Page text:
Interestingly, it's becoming a record swarm season this year as well, locally.
I am in Vancouver, BC. I am having trouble keeping laying queens this year. I just think a hive is settled, then they supercede the Queen. This has been happening sequentially on several hives to the extent that I am concerned they won't have strength before the fall.
 

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I've helped a friend look through their hive multiple times, and we're seeing what looks like the constant presence of supercedure cells.

It's this type of problem that contributes to the decreasing average lifespan of a Honeybee queen to 6 months.

Whatever the cause, if this keeps getting worse, then we need to make some noise about it.
 

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I've helped a friend look through their hive multiple times, and we're seeing what looks like the constant presence of supercedure cells.

It's this type of problem that contributes to the decreasing average lifespan of a Honeybee queen to 6 months.

Whatever the cause, if this keeps getting worse, then we need to make some noise about it.
One hive, one queen a trend does not make.
Who is the 'we' as in 'need to make some noise about it'?
you and your friend?
 

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I'd say anyone seeing constant queen supercedure occurring in their colonies should speak up.

For example, the hive in question is located in a community garden.

Folks plant 'store bought' plants in that garden, including those treated with pesticides.
 

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>I am in Vancouver, BC. I am having trouble keeping laying queens this year. I just think a hive is settled, then they supercede the Queen. This has been happening sequentially on several hives to the extent that I am concerned they won't have strength before the fall.

Are you letting them raise queen or are you putting in a new queen each time?
 

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I bought 10 packages this spring. 8 have been superceded. 2 of them I pulled when the queen. Ell was capped. The nucs they were in has struggled, so the bees knew something. The 2 survivor hives also replaced the queens early in the year. I was able to pull 6 splits off them. So I have survivor genetics in 8 nucs/ full hives ( yea!!!). Unfortunately I don't have a lot of experience with good/ bad- my guess though is the early queens package were madewhen not many drones were available anddidnt get enough boys to mate with.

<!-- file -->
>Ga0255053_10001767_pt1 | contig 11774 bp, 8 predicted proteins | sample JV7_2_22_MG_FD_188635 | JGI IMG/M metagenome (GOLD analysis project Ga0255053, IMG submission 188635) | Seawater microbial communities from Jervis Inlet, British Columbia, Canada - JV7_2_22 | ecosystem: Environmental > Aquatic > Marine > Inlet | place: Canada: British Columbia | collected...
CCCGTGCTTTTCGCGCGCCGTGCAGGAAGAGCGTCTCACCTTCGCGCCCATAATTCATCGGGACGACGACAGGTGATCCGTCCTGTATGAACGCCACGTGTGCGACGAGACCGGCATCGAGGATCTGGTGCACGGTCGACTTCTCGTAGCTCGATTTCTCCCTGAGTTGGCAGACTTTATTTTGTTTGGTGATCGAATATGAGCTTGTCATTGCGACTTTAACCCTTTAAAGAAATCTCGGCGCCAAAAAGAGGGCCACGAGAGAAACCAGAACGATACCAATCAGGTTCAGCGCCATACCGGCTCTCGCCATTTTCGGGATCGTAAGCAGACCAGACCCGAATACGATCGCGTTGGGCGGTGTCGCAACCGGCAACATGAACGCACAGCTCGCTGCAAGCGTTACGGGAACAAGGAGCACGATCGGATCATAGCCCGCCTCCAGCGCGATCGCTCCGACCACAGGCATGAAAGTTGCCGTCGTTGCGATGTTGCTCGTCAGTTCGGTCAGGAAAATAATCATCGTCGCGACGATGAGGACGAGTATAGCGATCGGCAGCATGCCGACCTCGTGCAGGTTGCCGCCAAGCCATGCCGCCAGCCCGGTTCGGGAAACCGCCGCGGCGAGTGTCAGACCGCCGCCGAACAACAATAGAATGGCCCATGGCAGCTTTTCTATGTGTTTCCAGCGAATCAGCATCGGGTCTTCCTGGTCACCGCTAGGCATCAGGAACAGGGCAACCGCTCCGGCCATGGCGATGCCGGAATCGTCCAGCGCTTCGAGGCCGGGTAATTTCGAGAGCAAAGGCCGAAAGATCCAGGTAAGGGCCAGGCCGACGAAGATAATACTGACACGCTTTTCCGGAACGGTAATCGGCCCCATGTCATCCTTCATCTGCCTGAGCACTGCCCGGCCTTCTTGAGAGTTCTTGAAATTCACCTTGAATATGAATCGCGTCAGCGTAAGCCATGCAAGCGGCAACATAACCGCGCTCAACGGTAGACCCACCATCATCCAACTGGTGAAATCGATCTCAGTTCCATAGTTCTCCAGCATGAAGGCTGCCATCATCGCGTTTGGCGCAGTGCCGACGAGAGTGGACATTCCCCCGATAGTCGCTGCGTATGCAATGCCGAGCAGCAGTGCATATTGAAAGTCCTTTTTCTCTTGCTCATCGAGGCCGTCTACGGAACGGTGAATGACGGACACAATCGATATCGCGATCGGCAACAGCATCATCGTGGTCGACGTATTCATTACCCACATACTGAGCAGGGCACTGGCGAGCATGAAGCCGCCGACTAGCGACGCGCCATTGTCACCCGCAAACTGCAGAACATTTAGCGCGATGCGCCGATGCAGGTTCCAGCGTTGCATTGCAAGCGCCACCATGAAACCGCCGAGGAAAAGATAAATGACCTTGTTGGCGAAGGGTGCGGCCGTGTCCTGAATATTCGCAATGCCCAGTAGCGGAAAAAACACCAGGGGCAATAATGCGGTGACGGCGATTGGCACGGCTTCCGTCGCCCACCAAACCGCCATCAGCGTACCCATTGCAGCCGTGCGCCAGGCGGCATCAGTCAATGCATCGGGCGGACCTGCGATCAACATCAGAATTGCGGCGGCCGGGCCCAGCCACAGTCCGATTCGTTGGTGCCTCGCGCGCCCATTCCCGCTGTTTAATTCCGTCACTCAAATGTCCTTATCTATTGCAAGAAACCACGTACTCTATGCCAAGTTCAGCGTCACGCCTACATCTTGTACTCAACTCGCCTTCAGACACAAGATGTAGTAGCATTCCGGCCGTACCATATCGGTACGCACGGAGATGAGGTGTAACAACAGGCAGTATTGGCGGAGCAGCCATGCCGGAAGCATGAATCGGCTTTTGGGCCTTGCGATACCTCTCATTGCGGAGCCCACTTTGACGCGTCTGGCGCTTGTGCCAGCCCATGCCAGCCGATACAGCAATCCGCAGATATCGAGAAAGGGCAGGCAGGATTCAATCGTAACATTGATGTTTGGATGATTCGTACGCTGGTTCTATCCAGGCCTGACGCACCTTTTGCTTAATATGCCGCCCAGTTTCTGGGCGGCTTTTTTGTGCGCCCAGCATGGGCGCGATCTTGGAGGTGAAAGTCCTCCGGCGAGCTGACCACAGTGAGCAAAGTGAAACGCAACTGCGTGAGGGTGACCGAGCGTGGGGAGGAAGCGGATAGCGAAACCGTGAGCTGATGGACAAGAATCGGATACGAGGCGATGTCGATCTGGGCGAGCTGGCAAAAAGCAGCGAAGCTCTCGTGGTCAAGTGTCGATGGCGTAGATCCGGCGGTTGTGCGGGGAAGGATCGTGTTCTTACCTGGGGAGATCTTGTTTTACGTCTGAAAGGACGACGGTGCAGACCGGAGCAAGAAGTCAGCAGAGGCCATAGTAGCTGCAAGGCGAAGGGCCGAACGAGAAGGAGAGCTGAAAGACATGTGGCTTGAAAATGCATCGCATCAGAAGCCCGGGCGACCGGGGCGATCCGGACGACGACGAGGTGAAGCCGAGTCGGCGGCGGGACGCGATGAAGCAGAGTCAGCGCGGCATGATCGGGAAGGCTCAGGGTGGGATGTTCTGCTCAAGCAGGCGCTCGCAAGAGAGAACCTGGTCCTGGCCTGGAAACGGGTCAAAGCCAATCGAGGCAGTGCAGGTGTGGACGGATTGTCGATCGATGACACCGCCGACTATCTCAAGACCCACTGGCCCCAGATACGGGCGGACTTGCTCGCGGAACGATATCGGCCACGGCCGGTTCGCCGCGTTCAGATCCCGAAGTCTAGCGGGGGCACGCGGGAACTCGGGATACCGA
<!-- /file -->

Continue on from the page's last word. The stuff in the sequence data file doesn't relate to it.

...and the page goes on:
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I have been experiencing a large number of queen losses and supercedures this year. I would say close to 20-25% that I can count. Many of which are early April packages. Could it bee poorly mated queens and after the flow the workers figured that out and did away with them?
I've had 50% turnover on my packages from early april. Each one doing a supercedure or in one case just dissappearing from the hive. I figure i've still got at least 3 more to deal with prior to winter since there seems to be about an 80% turnover at times on packages..
 

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That's the part I don't understand. I'm pretty careful during inspections, and had not rolled a queen the first two years. This year, I had three overwintered queens just die. Disappeared. Not superseded, rolled I guess, but rolling three in two weeks seems odd. The hives started emergency cells. Eight hives now, and no supersedures, just dead queens. What the ?
 

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I found a pretty good percentage myself. Some packages some over wintered. Some that I put queens in. Have some friends that got packages from several sources and have had the same. So not just one supplier. But, from CA.